Vacuuming is a chore most of us would rather live without, which is precisely why AEG Electrolux has arrived at this sprightly design.
The Ergorapido is a lightweight upright vacuum that boasts two-in-one capabilities. A small handheld unit can be popped out and used to suck up dirt from the sofa, tables or even the car, before being replaced into the main unit where it acts as the main ‘engine’ for the upright.
The device is designed to act as a cost efficient solution for people not needing vast amounts of vacuuming volume and who lead busy lives, requiring instant cleaning with minimum fuss.
Its rechargeable battery means not having to worry about plugging it in, and its bag-less design makes it quick to empty.
It’s also a robust product that can survive being swung around a kitchen floor in super quick time, and for those of you with long locks, the age-old nightmare of tangled hair removal has also been solved.
AEG Electrolux has patented its solution that removes the hair from the rollers by simply using your foot to press the pedal on top of the cleaning head and all entwined hairs and fibres are removed in seconds. It’s easy, hygienic and keeps the vacuum performance high.
The design of the product began in 2007, taking in nearly 20 different concept ideas and being developed by design offices in Sweden and Hungary.
Utilising their sketching knowhow and swift ability to render with Alias, the design team promptly had the first iterations designed in Unigraphics before the serious work of prototype testing was introduced.
Use of SLA models printed straight from the CAD data meant that a tangible model could be worked with early on in the process.
Test vacuums were then sent out to be used in homes, with feedback influencing the final design and manufacture, fitting the ‘Perfekt in form und funktion’ mantra of AEG Electrolux.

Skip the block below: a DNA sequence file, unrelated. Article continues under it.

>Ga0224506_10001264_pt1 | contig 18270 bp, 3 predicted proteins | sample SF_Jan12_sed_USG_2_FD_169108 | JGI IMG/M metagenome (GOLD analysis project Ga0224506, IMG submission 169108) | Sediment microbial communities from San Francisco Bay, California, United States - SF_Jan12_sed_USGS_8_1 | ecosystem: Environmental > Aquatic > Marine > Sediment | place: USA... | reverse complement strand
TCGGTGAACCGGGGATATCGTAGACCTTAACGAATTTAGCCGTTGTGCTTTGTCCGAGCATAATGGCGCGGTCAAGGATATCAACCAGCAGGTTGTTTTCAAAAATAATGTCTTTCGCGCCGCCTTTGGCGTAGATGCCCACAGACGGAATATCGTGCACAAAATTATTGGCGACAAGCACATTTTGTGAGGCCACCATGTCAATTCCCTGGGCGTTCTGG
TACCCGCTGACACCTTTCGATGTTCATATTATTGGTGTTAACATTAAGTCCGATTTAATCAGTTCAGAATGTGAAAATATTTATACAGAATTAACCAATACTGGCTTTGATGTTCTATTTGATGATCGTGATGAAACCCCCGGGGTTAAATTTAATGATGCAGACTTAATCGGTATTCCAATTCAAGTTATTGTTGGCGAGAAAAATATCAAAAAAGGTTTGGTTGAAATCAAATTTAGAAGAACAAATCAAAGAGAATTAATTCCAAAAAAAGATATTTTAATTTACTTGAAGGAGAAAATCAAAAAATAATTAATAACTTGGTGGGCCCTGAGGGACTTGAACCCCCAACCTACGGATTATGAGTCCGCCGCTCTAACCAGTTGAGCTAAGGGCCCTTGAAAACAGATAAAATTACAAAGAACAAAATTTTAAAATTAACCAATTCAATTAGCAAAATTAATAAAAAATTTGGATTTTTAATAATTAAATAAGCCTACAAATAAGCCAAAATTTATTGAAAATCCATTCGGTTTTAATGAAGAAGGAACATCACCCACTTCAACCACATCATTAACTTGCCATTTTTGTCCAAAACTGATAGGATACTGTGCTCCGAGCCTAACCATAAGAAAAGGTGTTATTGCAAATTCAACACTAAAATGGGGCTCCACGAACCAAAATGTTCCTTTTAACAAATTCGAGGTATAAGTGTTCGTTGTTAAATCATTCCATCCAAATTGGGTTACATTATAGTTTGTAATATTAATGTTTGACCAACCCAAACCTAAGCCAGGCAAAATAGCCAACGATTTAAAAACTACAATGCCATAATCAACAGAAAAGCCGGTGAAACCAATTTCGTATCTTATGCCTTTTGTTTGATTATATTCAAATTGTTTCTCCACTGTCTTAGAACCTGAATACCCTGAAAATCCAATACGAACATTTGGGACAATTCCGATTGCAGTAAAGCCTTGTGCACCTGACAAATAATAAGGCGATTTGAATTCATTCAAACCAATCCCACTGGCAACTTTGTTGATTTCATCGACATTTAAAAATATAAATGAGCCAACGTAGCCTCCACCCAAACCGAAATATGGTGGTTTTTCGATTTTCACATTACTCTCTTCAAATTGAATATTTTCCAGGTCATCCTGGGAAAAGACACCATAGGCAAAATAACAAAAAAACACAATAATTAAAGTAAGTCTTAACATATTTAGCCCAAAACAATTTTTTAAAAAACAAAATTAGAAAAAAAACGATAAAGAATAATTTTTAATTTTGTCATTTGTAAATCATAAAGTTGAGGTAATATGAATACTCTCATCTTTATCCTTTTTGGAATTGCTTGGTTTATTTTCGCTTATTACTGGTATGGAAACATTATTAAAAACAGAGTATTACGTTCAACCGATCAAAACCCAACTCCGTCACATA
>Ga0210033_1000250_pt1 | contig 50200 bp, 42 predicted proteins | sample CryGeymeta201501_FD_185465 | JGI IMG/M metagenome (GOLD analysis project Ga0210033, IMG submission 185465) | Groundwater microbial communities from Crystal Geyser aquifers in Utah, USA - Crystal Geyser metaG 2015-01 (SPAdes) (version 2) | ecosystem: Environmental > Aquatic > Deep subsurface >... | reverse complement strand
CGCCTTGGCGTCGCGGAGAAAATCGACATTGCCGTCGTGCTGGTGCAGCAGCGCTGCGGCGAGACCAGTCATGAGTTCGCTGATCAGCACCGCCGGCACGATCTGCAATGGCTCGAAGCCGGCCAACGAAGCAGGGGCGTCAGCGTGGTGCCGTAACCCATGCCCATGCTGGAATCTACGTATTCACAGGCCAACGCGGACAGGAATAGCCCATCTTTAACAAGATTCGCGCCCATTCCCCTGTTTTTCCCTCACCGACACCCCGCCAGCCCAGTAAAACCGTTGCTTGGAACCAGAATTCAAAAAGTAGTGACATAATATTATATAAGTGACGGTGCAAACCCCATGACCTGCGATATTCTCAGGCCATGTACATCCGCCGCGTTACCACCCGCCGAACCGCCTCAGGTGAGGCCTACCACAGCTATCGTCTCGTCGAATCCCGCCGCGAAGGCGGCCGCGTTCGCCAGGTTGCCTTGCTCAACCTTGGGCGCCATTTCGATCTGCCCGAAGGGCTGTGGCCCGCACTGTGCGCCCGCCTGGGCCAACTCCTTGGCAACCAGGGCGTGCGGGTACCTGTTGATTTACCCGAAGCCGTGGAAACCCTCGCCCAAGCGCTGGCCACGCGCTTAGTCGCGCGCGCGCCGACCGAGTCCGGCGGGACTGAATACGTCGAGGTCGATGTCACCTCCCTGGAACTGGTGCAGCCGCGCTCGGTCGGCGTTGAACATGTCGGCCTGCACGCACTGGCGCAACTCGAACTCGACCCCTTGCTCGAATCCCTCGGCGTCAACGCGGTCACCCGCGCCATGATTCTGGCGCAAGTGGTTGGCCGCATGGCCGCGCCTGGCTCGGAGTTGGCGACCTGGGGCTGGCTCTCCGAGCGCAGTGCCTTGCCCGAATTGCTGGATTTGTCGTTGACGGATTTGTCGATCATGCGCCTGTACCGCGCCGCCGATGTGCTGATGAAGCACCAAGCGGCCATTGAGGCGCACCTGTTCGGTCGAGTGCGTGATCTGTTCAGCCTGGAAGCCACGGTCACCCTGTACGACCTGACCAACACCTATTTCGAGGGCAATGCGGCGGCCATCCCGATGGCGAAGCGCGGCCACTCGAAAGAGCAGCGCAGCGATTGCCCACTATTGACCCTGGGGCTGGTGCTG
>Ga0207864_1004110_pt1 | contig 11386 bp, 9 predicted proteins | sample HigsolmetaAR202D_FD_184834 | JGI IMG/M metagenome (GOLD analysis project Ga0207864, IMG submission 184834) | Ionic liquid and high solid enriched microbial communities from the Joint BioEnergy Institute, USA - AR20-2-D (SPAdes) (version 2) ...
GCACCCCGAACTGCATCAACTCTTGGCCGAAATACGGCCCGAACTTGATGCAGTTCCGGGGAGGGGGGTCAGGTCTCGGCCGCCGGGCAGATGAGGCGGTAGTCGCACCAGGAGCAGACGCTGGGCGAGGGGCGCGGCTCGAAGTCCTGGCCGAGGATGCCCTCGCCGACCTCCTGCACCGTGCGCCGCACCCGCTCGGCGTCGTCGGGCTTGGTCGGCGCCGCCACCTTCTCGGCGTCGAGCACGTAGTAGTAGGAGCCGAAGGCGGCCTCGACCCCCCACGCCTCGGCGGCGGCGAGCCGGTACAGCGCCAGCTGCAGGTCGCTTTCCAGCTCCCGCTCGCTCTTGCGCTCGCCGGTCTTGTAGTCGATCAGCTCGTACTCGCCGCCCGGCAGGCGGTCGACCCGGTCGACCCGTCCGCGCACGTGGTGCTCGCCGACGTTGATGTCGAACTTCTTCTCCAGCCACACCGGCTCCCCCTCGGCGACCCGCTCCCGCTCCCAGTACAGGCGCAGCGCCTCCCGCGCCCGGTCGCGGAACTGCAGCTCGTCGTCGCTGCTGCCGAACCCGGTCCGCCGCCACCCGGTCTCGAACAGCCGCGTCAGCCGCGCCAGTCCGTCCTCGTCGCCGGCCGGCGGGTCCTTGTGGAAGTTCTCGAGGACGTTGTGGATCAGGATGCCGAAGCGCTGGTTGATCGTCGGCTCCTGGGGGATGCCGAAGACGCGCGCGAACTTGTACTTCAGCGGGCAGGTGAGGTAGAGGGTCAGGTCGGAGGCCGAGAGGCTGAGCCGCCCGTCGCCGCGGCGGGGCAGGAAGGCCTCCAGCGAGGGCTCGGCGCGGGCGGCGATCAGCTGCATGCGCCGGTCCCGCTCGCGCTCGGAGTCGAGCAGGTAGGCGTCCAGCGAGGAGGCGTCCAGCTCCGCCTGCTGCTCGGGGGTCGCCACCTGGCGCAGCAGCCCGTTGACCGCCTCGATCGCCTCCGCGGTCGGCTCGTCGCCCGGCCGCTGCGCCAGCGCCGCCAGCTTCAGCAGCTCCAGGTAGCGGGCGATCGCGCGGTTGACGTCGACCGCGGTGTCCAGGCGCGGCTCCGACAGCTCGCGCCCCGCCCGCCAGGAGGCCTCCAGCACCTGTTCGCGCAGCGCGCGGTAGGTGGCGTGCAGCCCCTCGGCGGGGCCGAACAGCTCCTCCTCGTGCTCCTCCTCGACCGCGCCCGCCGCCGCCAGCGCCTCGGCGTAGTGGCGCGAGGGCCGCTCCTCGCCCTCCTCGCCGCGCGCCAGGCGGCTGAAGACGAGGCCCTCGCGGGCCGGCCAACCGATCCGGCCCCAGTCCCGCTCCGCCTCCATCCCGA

Cleanliness is next to Godliness, according to the old idiom, so if your clothes are leaving you looking far from heavenly you might be interested in Indesit’s product range.
The design team based at Indesit’s headquarters in Italy use Autodesk Alias for surface modelling capabilities, taking sketched ideas into simple 3D models that can then be played around with before engineering is added.
These models are then moved into Autodesk Showcase for the design review phase as well as for the presentation of new products.
Having a realistic representation of what a product will look like, allows the designers infinite varieties of colour, finish, and settings without using precious time to create a physical prototypes.
This is especially important for adding in items such as the operation panel and assessing the positioning and ease of use of buttons and dials.
With 24 offices based around the globe, having the ability to accurately display a new product and the ability to share a 3D model quickly from one design office to the next means that concept development can be done in nearly half the time.
Cooking up a storm
Having the right tools for the job is key, which amply explains why we’ve never rustled up coq au vin with seasonal vegetables in our office microwave.
If, however, we were equipped with something as professional-looking as one of Viking Range’s cookers, we’d forego the readymeals.
Design of the company’s wide-ranging product line is spread across multiple locations, from its headquarters in Greenwood Mississippi all the way to California.
Each team takes advantage of the others’ work by reusing existing designs and replicating best practices companywide. This is made possible through Viking’s use of digital design tools.
The company’s design engineers use Catia for part design, drafting, sheet metal design, product assembly, line-up assembly, suite assembly and electrical design, delving into its Enovia PLM database regularly for previous models and parts.
Working with PLM software specialist Inceptra, Viking has even developed its own Cabinet Configurator that automatically generates design geometry, bills of material, manufacturing drawings and computer numerical control programs in a matter of minutes.
The configurator allows Viking to engineer an average of 50 items per day, nearly ten times the amount previously.
Dan Lyvers, vice president of engineering for Viking Range, finds that this way of working means that its design process is more fluid between people working on projects from different offices.
“Each of our engineering teams had developed its own processes and standards, which were not conducive to doing business as a single entity,” explains Lyvers. “Enovia gives everyone access to parts designed by other teams and delivers common processes.”
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